NRR163: Clang Quartet "A Slow Death For The Peacemaker" C32
I first saw Clang play in Greensboro, outside the Hess building on Elm in the 90's. His set up was two metal garden fiskar hand tools he used to bang on a metal street sign while wearing a Jason Vorhees style hockey mask with bells in the holes and shaking his head back and forth - fast
He added electronics to the set and new sections over many years. Still to tell the same story. Early on the electronics were going through just a practice amp, so the majority of the volume was still him striking plucking strumming things and it had a quiet when it should be loud, loud when it should be quiet dynamic. He eventually started using PAs for a more forceful sound reversing the dynamic but still a harsh contrast between the electric and acoustic.
Then there's his very sweet friendship with and mentorship from Z'ev. There was an under-mentioned late career growth period directly based on knowledge spread first hand when he stayed at his place in Stokes County. He learned new pure noise percussion techniques that took him from noise + drums to drums as noise and really helped him elaborate sonically. I feel like this part of his career is worthy of scholarship.
That is the growth I personally witnessed as we fell out of touch in the middle 2000s.
Ron was obsessed with him from the moment he saw him in 2000 and released his first LP on the legendary RRR records. Saying "if noise is passion and obsession, Scotty's got it in spades". That record was basically the show without the visuals. From there I think people just said yeah i've seen it. A lot of amazing live bands with a performative aspect have that problem. You have your mind destroyed the first time then you've ... just seen the show. Like a movie or a play. Add to that the fact that Clang Quartet show has never presented itself as anything but fully formed, at least from the perspective of an audience member, and its easy to see why people could think it was the same thing. IT WAS NOT. And it never has been.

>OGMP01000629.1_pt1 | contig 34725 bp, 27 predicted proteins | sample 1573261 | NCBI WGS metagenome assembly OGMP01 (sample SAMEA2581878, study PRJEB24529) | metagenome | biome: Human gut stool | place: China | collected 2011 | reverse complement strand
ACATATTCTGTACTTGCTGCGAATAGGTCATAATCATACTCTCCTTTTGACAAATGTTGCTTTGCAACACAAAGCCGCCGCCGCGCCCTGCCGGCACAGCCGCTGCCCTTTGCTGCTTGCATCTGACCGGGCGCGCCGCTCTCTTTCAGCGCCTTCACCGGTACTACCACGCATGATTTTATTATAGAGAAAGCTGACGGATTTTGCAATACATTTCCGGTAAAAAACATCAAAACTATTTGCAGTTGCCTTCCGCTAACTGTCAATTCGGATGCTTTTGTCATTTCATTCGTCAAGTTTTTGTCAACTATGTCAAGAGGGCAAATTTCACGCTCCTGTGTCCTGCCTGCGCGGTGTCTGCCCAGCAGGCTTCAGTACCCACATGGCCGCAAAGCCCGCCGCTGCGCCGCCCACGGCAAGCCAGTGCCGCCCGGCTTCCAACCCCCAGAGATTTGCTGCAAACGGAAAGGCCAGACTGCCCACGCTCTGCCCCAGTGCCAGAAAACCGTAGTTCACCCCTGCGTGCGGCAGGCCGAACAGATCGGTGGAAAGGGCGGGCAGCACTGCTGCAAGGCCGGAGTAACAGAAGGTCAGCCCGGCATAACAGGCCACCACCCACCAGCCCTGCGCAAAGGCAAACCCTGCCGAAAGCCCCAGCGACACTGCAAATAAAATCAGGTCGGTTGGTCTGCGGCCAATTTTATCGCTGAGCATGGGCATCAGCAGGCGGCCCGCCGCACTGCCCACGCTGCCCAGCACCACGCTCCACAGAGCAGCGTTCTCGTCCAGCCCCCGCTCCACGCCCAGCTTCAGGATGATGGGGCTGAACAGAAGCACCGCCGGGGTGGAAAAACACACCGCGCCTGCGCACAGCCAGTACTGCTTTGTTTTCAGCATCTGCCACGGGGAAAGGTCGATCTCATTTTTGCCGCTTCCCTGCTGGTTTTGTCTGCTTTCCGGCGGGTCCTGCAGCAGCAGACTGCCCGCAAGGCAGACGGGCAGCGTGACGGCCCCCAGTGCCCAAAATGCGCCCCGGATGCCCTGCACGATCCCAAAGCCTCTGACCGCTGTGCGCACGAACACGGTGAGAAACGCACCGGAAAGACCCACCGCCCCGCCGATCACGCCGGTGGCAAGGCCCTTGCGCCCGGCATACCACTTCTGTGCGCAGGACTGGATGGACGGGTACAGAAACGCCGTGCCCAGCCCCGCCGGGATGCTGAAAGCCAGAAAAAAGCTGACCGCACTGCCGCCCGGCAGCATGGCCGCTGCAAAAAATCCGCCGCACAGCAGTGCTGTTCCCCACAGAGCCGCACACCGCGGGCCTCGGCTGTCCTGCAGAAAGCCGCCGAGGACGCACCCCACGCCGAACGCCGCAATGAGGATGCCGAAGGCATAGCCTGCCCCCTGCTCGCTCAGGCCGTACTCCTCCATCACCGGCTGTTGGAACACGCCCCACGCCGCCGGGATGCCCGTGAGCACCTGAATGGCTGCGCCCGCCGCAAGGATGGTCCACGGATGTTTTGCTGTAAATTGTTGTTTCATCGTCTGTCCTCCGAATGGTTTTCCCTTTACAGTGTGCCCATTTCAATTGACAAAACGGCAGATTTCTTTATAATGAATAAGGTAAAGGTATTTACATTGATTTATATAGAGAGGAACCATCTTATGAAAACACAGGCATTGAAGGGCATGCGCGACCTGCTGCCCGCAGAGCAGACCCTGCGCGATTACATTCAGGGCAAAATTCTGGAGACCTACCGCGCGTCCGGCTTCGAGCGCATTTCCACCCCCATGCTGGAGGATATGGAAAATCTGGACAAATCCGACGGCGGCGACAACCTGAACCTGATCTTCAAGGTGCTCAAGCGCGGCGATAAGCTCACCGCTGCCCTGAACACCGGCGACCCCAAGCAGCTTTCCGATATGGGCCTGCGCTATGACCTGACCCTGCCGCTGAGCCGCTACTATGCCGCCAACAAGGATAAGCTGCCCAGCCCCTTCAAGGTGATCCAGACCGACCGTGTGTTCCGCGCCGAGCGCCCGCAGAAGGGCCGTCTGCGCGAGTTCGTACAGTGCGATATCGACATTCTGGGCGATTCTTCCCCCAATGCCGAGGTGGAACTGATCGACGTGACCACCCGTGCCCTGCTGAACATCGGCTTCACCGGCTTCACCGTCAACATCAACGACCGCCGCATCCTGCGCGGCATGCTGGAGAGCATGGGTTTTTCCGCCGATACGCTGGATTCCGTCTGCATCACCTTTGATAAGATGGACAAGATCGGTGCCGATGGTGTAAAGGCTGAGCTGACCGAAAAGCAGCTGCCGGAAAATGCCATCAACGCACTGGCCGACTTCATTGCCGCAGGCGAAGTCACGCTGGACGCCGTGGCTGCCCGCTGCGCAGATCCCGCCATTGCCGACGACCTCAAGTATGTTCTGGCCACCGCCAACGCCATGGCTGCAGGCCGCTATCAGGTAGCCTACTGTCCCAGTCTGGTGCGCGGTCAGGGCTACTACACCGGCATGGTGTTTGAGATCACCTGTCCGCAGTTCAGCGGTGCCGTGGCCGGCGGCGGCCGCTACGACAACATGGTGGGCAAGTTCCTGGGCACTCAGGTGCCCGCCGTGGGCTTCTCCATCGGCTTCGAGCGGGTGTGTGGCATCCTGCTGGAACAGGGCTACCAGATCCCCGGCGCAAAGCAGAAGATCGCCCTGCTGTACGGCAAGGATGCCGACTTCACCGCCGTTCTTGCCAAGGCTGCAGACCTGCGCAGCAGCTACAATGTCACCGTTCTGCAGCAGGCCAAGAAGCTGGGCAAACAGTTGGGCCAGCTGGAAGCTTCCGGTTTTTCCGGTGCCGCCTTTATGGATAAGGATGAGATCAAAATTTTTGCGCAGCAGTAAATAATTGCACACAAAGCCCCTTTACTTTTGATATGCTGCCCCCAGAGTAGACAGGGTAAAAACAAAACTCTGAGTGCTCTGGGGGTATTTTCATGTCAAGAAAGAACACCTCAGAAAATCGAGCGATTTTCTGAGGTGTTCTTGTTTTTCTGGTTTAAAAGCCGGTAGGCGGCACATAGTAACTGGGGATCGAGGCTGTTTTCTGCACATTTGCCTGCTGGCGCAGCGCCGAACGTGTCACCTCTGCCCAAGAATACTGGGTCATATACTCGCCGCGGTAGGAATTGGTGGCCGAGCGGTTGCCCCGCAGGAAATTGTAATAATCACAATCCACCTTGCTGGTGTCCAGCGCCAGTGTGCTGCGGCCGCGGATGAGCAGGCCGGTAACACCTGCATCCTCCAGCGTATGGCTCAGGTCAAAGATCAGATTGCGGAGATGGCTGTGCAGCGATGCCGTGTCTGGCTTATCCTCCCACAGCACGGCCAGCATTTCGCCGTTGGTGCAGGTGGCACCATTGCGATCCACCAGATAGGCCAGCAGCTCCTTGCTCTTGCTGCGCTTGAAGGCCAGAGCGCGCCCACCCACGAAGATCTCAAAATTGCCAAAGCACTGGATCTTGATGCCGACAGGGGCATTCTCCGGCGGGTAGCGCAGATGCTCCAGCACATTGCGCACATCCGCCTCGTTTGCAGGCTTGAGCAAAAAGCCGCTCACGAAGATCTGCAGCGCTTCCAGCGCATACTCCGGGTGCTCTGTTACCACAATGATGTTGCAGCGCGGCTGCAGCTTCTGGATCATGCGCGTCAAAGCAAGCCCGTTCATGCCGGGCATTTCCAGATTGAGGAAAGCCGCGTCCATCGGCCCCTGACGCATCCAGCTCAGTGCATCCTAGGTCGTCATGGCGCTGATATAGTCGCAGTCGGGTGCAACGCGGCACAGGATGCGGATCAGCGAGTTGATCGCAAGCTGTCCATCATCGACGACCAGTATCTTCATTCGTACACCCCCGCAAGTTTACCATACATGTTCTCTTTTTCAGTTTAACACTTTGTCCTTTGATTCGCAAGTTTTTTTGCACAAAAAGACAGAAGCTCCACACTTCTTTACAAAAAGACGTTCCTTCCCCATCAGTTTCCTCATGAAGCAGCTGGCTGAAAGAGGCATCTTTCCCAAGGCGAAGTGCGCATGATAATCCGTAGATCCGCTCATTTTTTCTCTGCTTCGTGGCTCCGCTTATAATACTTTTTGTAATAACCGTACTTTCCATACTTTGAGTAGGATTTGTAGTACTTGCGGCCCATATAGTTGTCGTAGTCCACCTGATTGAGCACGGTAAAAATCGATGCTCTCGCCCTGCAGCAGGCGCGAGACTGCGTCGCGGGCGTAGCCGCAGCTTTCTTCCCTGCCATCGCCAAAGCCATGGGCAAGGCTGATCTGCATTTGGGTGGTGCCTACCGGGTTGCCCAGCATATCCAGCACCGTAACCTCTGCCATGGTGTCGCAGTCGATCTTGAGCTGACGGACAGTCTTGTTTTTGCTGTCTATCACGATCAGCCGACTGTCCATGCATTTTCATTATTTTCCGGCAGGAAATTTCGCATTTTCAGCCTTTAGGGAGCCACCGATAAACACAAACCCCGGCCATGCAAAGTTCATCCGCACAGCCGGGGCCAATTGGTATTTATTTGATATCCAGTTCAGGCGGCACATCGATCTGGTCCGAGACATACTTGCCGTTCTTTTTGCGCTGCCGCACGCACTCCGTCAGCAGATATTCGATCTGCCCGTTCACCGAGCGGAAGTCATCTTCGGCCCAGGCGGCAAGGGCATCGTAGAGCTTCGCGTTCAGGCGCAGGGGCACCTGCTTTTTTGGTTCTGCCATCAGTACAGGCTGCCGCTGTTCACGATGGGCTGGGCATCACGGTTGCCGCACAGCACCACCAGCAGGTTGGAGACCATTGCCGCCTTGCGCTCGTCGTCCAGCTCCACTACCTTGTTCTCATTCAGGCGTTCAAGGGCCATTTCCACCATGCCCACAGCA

When I heard Scotty had cancer my heart sank (note: don't despair it is mild and as he said 'more people die with than from this mild version' he's going to be fine) It prompted me to ask again for a master.
I would have released ANYTHING just to have put out a record by him and make sure he knew I appreciated him. I was shaken up by the news and it was before we found out he would be fine. I got the master and was blown away.
Career trajectory wise i wish this was the one on RRR back in the day. Its harsh, well recorded, short, tight and singular. In the present day its even more remarkable, because of the time passed, very rare a dude in his 50's known for long form performance based pieces doing a short tight album with like... I don't know man grind? elements periodically. Big smashing industrial sounds. Totally bleak confessional like whispered poetic vocals??!??!?! It's just sick. Took me by surprise.
Going from banging a stop sign on Elm street to rocking w/ the Incaps in Japan. His career deserves a book. I ain't gonna write it but Scotty Irving is a Carolina Classic, a national treasure and a first rate performer who can own any room. Give the man his flowers.
edition of 150 co-released with STRANGE MONO PHILADELPHIA (www.strangemono.com)